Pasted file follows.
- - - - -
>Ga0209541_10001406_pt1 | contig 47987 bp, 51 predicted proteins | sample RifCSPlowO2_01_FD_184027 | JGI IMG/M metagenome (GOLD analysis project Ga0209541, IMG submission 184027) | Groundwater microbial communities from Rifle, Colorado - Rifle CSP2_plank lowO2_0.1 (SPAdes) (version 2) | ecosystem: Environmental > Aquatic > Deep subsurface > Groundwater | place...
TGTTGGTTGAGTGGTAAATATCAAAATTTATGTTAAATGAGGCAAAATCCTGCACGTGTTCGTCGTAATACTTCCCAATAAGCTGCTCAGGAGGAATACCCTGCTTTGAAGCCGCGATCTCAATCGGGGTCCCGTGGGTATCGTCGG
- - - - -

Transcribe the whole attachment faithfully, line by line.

>Ga0209541_10001406_pt1 | contig 47987 bp, 51 predicted proteins | sample RifCSPlowO2_01_FD_184027 | JGI IMG/M metagenome (GOLD analysis project Ga0209541, IMG submission 184027) | Groundwater microbial communities from Rifle, Colorado - Rifle CSP2_plank lowO2_0.1 (SPAdes) (version 2) | ecosystem: Environmental > Aquatic > Deep subsurface > Groundwater | place...
TGTTGGTTGAGTGGTAAATATCAAAATTTATGTTAAATGAGGCAAAATCCTGCACGTGTTCGTCGTAATACTTCCCAATAAGCTGCTCAGGAGGAATACCCTGCTTTGAAGCCGCGATCTCAATCGGGGTCCCGTGGGTATCGTCGG